APA New York recently published an edition of "Proof Sheet", their quarterly online magazine, featuring a selection of APA members who have worked on nonprofit assignments.
Though their photography they are able to bring important awareness to the causes.
Here is one of those profiles. Download the entire issue of Proof Sheet here:
Liam Sharp: First Nation's People
I come from a photographic family. My father was a photographer and now my daughter is a photographer in London. I started my career in Toronto and I have been shooting for over 25 years. I am currently based in NYC. Having worked under the constraints of communicating corporate messages, I started shooting for some of the top magazines in Canada. I was awarded one of the first regular photo columns in Canada’s national business magazine which I shot for over seven years. My passion has always been photographing real people with real stories. I particularly enjoy working with nonprofits that offer me full access. Being from Canada and seeing some of the early pictures of First Nations people’s and their culture. I realized the importance of documenting indigenous cultures before they disappear. This became the focus of my personal work capturing tribal peoples in Ethiopia, and Papua New Guinea and in South America.
I first met Cindy Blackstock in 2009 when I was asked to photograph her for the University of Toronto Annual Report. At the time, Cindy was a UT graduate and a social worker who ran The First Nations Child & Family Caring Society. It is the only national organization serving and promoting the rights of Aboriginal children and families.
Cindy told me about me about the injustices that First Nations people face in Canada. Canadians’ taxes help fund universal healthcare and education across the country, but I was shocked to hear that First Nations people living in the north on reserves were funded at 25 percent less for healthcare and education. On the spot I offered my services in helping other Canadians like myself see the true stories about the living conditions that First Nations people have on reserves – far out of public view.
I travelled to the First Nations community of Attawapiskat, Ontario to visit the Carrier-Sekani Family Services, a branch society of the Carrier-Sekani Tribal Council in British Columbia. The following summer I visited the Tobique First Nation in New Brunswick.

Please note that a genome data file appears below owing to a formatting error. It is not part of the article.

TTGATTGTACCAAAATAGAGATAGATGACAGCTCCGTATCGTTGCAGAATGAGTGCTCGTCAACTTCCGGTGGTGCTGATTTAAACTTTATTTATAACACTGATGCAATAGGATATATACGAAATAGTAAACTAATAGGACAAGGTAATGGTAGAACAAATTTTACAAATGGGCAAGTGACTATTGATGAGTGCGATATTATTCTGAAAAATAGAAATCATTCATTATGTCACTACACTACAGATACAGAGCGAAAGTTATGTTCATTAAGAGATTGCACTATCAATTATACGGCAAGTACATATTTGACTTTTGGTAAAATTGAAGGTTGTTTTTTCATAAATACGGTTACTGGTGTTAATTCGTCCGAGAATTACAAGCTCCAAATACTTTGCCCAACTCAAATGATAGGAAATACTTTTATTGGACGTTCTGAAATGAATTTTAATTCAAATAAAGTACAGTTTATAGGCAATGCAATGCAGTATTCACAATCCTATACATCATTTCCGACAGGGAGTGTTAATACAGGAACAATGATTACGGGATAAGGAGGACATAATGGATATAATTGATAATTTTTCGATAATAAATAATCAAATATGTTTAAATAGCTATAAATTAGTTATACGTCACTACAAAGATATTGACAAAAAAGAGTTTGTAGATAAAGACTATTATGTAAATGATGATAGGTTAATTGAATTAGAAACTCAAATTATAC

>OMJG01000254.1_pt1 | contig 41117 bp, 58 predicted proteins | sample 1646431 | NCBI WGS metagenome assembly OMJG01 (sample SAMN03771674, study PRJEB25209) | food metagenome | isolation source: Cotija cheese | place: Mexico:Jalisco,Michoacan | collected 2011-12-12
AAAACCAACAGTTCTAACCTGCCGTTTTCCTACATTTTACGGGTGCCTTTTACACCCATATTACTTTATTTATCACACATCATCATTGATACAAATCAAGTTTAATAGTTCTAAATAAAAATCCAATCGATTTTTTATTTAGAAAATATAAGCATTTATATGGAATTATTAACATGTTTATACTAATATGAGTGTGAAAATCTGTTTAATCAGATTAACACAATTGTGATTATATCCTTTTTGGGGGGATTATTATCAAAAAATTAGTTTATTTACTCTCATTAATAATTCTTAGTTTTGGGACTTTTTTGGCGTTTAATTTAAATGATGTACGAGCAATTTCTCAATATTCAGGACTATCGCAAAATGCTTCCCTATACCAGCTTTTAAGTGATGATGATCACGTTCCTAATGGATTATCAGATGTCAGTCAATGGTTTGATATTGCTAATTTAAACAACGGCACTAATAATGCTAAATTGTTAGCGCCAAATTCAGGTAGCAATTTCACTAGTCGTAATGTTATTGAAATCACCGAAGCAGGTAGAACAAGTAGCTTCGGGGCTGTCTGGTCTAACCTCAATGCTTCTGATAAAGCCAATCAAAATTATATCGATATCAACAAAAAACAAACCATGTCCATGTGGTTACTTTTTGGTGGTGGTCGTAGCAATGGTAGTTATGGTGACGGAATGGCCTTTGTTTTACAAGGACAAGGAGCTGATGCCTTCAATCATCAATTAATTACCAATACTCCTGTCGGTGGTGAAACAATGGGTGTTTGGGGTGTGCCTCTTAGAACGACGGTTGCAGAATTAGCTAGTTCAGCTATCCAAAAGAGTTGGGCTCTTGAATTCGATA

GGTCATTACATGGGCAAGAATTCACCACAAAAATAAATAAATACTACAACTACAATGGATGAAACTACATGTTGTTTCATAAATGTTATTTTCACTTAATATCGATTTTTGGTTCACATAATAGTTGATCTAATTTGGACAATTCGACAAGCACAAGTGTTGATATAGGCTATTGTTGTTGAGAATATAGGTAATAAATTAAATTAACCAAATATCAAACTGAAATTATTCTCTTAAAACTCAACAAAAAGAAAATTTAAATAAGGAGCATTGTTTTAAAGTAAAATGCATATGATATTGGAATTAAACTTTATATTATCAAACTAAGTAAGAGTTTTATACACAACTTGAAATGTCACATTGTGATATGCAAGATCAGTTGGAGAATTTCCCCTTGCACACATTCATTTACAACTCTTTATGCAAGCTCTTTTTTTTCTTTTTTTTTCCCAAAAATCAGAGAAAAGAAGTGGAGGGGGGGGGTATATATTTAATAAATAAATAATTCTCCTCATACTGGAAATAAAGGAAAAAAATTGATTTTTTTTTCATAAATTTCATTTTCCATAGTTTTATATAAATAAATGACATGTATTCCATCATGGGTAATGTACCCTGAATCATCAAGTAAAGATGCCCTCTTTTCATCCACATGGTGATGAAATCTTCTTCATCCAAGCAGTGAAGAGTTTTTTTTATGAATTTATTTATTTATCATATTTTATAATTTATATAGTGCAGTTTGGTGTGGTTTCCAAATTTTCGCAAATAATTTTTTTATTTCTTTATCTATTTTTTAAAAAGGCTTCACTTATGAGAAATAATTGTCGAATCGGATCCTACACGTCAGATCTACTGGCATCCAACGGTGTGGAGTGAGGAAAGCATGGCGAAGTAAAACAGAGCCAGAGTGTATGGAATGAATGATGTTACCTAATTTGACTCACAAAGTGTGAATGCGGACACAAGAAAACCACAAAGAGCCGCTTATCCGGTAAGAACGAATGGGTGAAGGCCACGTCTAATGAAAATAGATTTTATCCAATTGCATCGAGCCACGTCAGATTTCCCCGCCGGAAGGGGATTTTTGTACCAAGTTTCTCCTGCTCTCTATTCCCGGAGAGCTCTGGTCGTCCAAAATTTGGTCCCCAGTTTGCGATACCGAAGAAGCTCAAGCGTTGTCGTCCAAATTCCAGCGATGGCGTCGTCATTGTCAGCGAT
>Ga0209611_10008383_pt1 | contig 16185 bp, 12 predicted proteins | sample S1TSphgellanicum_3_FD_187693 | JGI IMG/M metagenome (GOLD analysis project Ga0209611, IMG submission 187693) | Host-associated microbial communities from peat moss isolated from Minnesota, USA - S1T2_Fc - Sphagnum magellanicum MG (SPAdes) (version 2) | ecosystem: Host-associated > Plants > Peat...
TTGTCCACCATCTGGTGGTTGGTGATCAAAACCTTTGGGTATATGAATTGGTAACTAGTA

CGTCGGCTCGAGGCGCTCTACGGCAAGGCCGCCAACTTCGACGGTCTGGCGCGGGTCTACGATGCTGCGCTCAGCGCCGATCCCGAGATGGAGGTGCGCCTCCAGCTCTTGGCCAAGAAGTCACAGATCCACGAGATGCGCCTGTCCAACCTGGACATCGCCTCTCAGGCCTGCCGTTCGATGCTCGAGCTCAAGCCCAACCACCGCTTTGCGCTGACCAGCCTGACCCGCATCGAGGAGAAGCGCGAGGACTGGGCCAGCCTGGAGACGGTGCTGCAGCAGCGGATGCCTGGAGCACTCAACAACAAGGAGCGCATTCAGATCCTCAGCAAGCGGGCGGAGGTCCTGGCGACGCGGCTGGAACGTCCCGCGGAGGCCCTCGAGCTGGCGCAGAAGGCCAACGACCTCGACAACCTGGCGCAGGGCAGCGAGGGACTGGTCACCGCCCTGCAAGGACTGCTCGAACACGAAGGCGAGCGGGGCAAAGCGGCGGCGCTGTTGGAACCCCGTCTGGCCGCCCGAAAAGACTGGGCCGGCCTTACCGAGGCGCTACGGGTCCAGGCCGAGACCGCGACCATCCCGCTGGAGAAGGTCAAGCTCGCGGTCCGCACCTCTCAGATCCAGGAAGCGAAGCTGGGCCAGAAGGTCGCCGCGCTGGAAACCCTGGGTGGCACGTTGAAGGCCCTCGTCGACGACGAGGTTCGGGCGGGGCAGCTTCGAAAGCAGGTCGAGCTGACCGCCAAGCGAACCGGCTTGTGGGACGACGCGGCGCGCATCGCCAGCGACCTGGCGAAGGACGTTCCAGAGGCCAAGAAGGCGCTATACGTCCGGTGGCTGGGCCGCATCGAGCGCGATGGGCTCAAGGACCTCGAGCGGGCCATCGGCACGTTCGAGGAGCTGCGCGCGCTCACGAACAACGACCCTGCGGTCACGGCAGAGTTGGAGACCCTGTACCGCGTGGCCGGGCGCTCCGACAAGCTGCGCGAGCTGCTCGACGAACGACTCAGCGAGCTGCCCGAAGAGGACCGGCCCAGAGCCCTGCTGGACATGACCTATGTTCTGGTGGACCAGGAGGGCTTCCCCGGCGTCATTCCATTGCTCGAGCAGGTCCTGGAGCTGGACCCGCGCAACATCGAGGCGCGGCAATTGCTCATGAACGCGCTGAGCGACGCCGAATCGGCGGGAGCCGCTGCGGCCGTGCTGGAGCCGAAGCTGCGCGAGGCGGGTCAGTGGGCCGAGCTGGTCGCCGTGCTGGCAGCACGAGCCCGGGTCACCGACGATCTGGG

I charged no fee and promised that I would not sell the photography. If it were licensed, any deal would go through Cindy and all fees would go directly to helping First Nations peoples.
Even though there were different tribes from different parts of the country, the same problems existed. The tribes were restricted by the Indian Act, which meant they could live on the reserves but they couldn’t own their own land. So there was no incentive to better themselves. There were no jobs and they were dependent on government support without being able to leave their reserves because of the cost.
The first stop was to Attawapiskat, a Cree First Nation town on James Bay about a 1000 kilometers north of Toronto. This community is very isolated, even though they have a landing strip that only the government can afford to use. I photographed kids who were promised a new school 10 years ago by the federal government. It was a broken promise and students were schooled in portables with winter temperatures often minus-50 Celcius. I also documented overcrowded housing where sometimes more than 30 people lived in a three bedroom house. The following year, this community was declared a state of emergency because of the lack of housing in the extreme winter weather. When I went back to Attiwapskat in the summer, there were two funerals in one week and I was asked to photograph them so the families would have a record to show family who was away in prison to the south. The suicide rate in these northern communities is much higher than the rest of the country.
The initial goal was to have a show in Toronto at Canada’s oldest bank, the Bank of Montreal headquarters. Right from the start we ran in to resistance. We wanted the exhibition title to be “Is This Our Canada?” But the funders insisted we change the name to “Caring Across Boundaries.”
I helped create a major shift in government policy towards the First Nations people of Canada through my work. In a landmark ruling in January 2016, the Canadian Human Rights Tribunal found that the Canadian government was racially discriminating against First Nations children and their families by providing inequitable child welfare services and access to other government services available to other children in the rest of Canada.
“Caring Across Boundaries” continues its exhibit across Canada, from small communities to the house of Parliament. It helps educate Canadians about the funding disparities and living conditions of First Nations people.
The work is also on display in the Human Rights Museum in Winnipeg and is part of a permanent exhibition at the Dutch museum for culture and science in The Hague. The initial First Nations project led to a feature in Canadian Geographic Magazine. They sent me back to the same communities to shoot for them, and I made a deal with the publisher that any licensing fees would go back to the people.
On a personal note I believe this project made the difference in getting my green card, which requires that you demonstrate an extraordinary ability as an artist.